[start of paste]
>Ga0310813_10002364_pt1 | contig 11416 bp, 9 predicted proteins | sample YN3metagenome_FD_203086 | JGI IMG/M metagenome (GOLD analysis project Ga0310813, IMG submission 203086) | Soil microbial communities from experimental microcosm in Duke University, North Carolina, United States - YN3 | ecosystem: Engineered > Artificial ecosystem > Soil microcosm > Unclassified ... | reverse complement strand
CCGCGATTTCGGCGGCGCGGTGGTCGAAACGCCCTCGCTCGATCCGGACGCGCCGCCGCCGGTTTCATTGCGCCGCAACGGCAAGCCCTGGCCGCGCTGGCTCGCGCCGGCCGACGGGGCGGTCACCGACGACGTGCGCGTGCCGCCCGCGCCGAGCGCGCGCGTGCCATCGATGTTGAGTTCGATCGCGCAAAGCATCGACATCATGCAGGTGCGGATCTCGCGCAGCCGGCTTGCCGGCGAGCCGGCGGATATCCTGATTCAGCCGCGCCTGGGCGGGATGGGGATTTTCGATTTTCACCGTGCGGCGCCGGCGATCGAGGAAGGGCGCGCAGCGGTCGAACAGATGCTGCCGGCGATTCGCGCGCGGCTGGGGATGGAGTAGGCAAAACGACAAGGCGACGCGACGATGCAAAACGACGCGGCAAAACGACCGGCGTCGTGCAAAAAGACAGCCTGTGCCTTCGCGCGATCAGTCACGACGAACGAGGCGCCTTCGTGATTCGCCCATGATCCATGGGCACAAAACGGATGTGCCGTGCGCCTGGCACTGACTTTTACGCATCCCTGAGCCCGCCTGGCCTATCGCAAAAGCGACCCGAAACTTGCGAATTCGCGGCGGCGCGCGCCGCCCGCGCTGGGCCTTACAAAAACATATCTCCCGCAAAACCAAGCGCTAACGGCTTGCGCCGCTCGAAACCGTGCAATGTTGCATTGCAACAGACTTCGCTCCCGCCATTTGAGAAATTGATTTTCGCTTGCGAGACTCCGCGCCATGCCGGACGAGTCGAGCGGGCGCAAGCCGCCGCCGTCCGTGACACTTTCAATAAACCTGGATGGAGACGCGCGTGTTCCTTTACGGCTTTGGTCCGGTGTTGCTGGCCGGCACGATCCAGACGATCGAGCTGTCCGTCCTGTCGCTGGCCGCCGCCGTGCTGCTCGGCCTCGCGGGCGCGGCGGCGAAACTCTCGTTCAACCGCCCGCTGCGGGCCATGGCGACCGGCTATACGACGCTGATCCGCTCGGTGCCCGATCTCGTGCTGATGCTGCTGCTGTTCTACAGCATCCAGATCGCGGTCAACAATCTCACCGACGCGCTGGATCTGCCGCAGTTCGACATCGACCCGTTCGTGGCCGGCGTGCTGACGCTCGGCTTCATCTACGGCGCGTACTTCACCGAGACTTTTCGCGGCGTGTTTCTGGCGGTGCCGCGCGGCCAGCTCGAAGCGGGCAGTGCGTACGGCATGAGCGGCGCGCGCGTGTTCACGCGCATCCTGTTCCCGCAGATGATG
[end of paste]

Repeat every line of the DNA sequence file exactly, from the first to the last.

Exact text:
>Ga0310813_10002364_pt1 | contig 11416 bp, 9 predicted proteins | sample YN3metagenome_FD_203086 | JGI IMG/M metagenome (GOLD analysis project Ga0310813, IMG submission 203086) | Soil microbial communities from experimental microcosm in Duke University, North Carolina, United States - YN3 | ecosystem: Engineered > Artificial ecosystem > Soil microcosm > Unclassified ... | reverse complement strand
CCGCGATTTCGGCGGCGCGGTGGTCGAAACGCCCTCGCTCGATCCGGACGCGCCGCCGCCGGTTTCATTGCGCCGCAACGGCAAGCCCTGGCCGCGCTGGCTCGCGCCGGCCGACGGGGCGGTCACCGACGACGTGCGCGTGCCGCCCGCGCCGAGCGCGCGCGTGCCATCGATGTTGAGTTCGATCGCGCAAAGCATCGACATCATGCAGGTGCGGATCTCGCGCAGCCGGCTTGCCGGCGAGCCGGCGGATATCCTGATTCAGCCGCGCCTGGGCGGGATGGGGATTTTCGATTTTCACCGTGCGGCGCCGGCGATCGAGGAAGGGCGCGCAGCGGTCGAACAGATGCTGCCGGCGATTCGCGCGCGGCTGGGGATGGAGTAGGCAAAACGACAAGGCGACGCGACGATGCAAAACGACGCGGCAAAACGACCGGCGTCGTGCAAAAAGACAGCCTGTGCCTTCGCGCGATCAGTCACGACGAACGAGGCGCCTTCGTGATTCGCCCATGATCCATGGGCACAAAACGGATGTGCCGTGCGCCTGGCACTGACTTTTACGCATCCCTGAGCCCGCCTGGCCTATCGCAAAAGCGACCCGAAACTTGCGAATTCGCGGCGGCGCGCGCCGCCCGCGCTGGGCCTTACAAAAACATATCTCCCGCAAAACCAAGCGCTAACGGCTTGCGCCGCTCGAAACCGTGCAATGTTGCATTGCAACAGACTTCGCTCCCGCCATTTGAGAAATTGATTTTCGCTTGCGAGACTCCGCGCCATGCCGGACGAGTCGAGCGGGCGCAAGCCGCCGCCGTCCGTGACACTTTCAATAAACCTGGATGGAGACGCGCGTGTTCCTTTACGGCTTTGGTCCGGTGTTGCTGGCCGGCACGATCCAGACGATCGAGCTGTCCGTCCTGTCGCTGGCCGCCGCCGTGCTGCTCGGCCTCGCGGGCGCGGCGGCGAAACTCTCGTTCAACCGCCCGCTGCGGGCCATGGCGACCGGCTATACGACGCTGATCCGCTCGGTGCCCGATCTCGTGCTGATGCTGCTGCTGTTCTACAGCATCCAGATCGCGGTCAACAATCTCACCGACGCGCTGGATCTGCCGCAGTTCGACATCGACCCGTTCGTGGCCGGCGTGCTGACGCTCGGCTTCATCTACGGCGCGTACTTCACCGAGACTTTTCGCGGCGTGTTTCTGGCGGTGCCGCGCGGCCAGCTCGAAGCGGGCAGTGCGTACGGCATGAGCGGCGCGCGCGTGTTCACGCGCATCCTGTTCCCGCAGATGATG